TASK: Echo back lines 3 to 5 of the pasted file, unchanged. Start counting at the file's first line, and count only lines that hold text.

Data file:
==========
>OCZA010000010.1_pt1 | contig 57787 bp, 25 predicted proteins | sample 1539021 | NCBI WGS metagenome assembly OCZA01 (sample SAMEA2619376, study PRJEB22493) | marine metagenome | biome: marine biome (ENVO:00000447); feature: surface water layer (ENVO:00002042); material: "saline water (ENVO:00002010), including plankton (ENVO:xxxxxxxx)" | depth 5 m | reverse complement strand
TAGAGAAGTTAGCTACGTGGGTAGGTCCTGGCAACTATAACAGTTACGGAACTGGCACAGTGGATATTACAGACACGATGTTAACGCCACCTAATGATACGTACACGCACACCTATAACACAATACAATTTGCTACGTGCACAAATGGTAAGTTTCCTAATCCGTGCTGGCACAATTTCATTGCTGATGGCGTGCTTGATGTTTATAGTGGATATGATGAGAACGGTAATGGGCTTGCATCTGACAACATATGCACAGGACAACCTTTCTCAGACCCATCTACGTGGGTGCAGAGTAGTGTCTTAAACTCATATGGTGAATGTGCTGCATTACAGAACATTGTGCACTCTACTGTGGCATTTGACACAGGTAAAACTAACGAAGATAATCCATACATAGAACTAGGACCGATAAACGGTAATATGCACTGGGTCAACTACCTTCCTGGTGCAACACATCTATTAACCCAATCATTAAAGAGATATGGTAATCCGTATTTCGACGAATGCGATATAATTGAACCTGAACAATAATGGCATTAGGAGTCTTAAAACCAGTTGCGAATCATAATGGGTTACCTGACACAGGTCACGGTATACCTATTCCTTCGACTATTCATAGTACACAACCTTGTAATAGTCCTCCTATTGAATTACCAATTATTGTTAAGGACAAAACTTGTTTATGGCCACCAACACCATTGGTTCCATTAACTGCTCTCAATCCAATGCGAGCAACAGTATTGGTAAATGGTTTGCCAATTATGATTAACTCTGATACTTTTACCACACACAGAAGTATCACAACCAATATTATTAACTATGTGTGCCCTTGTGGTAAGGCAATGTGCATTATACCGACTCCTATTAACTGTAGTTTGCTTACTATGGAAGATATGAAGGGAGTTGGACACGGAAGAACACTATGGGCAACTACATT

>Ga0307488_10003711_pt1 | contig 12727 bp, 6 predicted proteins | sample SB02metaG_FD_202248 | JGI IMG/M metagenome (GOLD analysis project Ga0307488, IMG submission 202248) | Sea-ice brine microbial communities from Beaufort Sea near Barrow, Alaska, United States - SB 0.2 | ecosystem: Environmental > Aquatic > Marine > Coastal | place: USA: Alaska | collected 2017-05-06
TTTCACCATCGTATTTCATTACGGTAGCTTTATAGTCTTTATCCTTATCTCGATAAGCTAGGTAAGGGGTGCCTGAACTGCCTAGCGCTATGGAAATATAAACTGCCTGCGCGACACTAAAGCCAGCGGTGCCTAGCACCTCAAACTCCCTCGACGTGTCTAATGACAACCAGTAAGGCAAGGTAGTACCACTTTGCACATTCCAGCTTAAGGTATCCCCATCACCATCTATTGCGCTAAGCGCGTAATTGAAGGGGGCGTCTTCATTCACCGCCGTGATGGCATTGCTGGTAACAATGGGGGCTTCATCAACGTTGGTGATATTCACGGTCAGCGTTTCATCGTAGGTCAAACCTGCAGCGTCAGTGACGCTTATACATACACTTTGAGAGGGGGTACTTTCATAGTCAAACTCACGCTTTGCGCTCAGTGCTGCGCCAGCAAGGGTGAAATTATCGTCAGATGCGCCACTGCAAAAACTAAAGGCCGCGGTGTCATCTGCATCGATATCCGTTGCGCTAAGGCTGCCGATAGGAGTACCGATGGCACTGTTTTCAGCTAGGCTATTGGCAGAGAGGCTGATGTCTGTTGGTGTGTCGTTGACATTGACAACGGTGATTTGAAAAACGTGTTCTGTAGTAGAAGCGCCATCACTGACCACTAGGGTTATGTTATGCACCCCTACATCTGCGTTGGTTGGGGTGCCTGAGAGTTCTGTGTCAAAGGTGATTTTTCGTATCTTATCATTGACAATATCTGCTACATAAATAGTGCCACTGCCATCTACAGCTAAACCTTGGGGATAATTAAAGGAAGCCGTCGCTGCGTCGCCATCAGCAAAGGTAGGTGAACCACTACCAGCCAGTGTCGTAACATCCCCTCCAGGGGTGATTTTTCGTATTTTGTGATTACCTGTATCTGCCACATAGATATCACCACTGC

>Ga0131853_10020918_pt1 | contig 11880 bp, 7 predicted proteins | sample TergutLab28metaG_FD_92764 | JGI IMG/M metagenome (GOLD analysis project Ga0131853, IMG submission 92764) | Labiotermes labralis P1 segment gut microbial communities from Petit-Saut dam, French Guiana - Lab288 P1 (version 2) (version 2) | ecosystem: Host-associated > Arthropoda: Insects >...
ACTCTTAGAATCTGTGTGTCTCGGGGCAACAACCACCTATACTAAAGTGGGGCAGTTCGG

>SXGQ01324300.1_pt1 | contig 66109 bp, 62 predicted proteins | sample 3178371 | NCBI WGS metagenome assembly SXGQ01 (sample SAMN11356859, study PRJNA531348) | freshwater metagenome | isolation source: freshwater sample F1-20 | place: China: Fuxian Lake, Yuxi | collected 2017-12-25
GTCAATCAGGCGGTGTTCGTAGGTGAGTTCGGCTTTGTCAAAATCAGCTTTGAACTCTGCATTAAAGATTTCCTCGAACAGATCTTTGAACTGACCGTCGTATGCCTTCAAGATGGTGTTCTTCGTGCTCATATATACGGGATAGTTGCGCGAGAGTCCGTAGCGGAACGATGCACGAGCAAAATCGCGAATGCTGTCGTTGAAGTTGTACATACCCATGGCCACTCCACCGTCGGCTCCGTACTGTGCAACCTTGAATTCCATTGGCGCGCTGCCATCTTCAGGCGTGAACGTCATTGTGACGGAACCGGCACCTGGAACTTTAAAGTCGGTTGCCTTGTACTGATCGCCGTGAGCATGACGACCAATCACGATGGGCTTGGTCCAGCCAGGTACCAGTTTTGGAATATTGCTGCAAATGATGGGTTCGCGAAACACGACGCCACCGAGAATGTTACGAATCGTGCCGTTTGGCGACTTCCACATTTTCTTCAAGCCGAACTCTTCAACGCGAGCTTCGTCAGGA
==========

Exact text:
>Ga0307488_10003711_pt1 | contig 12727 bp, 6 predicted proteins | sample SB02metaG_FD_202248 | JGI IMG/M metagenome (GOLD analysis project Ga0307488, IMG submission 202248) | Sea-ice brine microbial communities from Beaufort Sea near Barrow, Alaska, United States - SB 0.2 | ecosystem: Environmental > Aquatic > Marine > Coastal | place: USA: Alaska | collected 2017-05-06
TTTCACCATCGTATTTCATTACGGTAGCTTTATAGTCTTTATCCTTATCTCGATAAGCTAGGTAAGGGGTGCCTGAACTGCCTAGCGCTATGGAAATATAAACTGCCTGCGCGACACTAAAGCCAGCGGTGCCTAGCACCTCAAACTCCCTCGACGTGTCTAATGACAACCAGTAAGGCAAGGTAGTACCACTTTGCACATTCCAGCTTAAGGTATCCCCATCACCATCTATTGCGCTAAGCGCGTAATTGAAGGGGGCGTCTTCATTCACCGCCGTGATGGCATTGCTGGTAACAATGGGGGCTTCATCAACGTTGGTGATATTCACGGTCAGCGTTTCATCGTAGGTCAAACCTGCAGCGTCAGTGACGCTTATACATACACTTTGAGAGGGGGTACTTTCATAGTCAAACTCACGCTTTGCGCTCAGTGCTGCGCCAGCAAGGGTGAAATTATCGTCAGATGCGCCACTGCAAAAACTAAAGGCCGCGGTGTCATCTGCATCGATATCCGTTGCGCTAAGGCTGCCGATAGGAGTACCGATGGCACTGTTTTCAGCTAGGCTATTGGCAGAGAGGCTGATGTCTGTTGGTGTGTCGTTGACATTGACAACGGTGATTTGAAAAACGTGTTCTGTAGTAGAAGCGCCATCACTGACCACTAGGGTTATGTTATGCACCCCTACATCTGCGTTGGTTGGGGTGCCTGAGAGTTCTGTGTCAAAGGTGATTTTTCGTATCTTATCATTGACAATATCTGCTACATAAATAGTGCCACTGCCATCTACAGCTAAACCTTGGGGATAATTAAAGGAAGCCGTCGCTGCGTCGCCATCAGCAAAGGTAGGTGAACCACTACCAGCCAGTGTCGTAACATCCCCTCCAGGGGTGATTTTTCGTATTTTGTGATTACCTGTATCTGCCACATAGATATCACCACTGC

>Ga0131853_10020918_pt1 | contig 11880 bp, 7 predicted proteins | sample TergutLab28metaG_FD_92764 | JGI IMG/M metagenome (GOLD analysis project Ga0131853, IMG submission 92764) | Labiotermes labralis P1 segment gut microbial communities from Petit-Saut dam, French Guiana - Lab288 P1 (version 2) (version 2) | ecosystem: Host-associated > Arthropoda: Insects >...